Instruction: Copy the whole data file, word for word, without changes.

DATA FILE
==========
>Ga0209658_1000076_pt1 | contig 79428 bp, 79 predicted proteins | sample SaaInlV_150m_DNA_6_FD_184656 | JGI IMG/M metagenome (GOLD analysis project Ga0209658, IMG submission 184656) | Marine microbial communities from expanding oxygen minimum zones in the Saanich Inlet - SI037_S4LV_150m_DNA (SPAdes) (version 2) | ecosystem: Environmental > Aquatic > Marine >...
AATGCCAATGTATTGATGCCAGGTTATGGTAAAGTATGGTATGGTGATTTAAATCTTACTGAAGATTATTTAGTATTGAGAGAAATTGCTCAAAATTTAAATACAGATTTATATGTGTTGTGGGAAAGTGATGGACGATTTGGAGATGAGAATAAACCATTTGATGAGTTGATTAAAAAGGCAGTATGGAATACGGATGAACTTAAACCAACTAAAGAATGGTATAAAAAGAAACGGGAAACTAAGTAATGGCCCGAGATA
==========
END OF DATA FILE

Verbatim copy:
>Ga0209658_1000076_pt1 | contig 79428 bp, 79 predicted proteins | sample SaaInlV_150m_DNA_6_FD_184656 | JGI IMG/M metagenome (GOLD analysis project Ga0209658, IMG submission 184656) | Marine microbial communities from expanding oxygen minimum zones in the Saanich Inlet - SI037_S4LV_150m_DNA (SPAdes) (version 2) | ecosystem: Environmental > Aquatic > Marine >...
AATGCCAATGTATTGATGCCAGGTTATGGTAAAGTATGGTATGGTGATTTAAATCTTACTGAAGATTATTTAGTATTGAGAGAAATTGCTCAAAATTTAAATACAGATTTATATGTGTTGTGGGAAAGTGATGGACGATTTGGAGATGAGAATAAACCATTTGATGAGTTGATTAAAAAGGCAGTATGGAATACGGATGAACTTAAACCAACTAAAGAATGGTATAAAAAGAAACGGGAAACTAAGTAATGGCCCGAGATA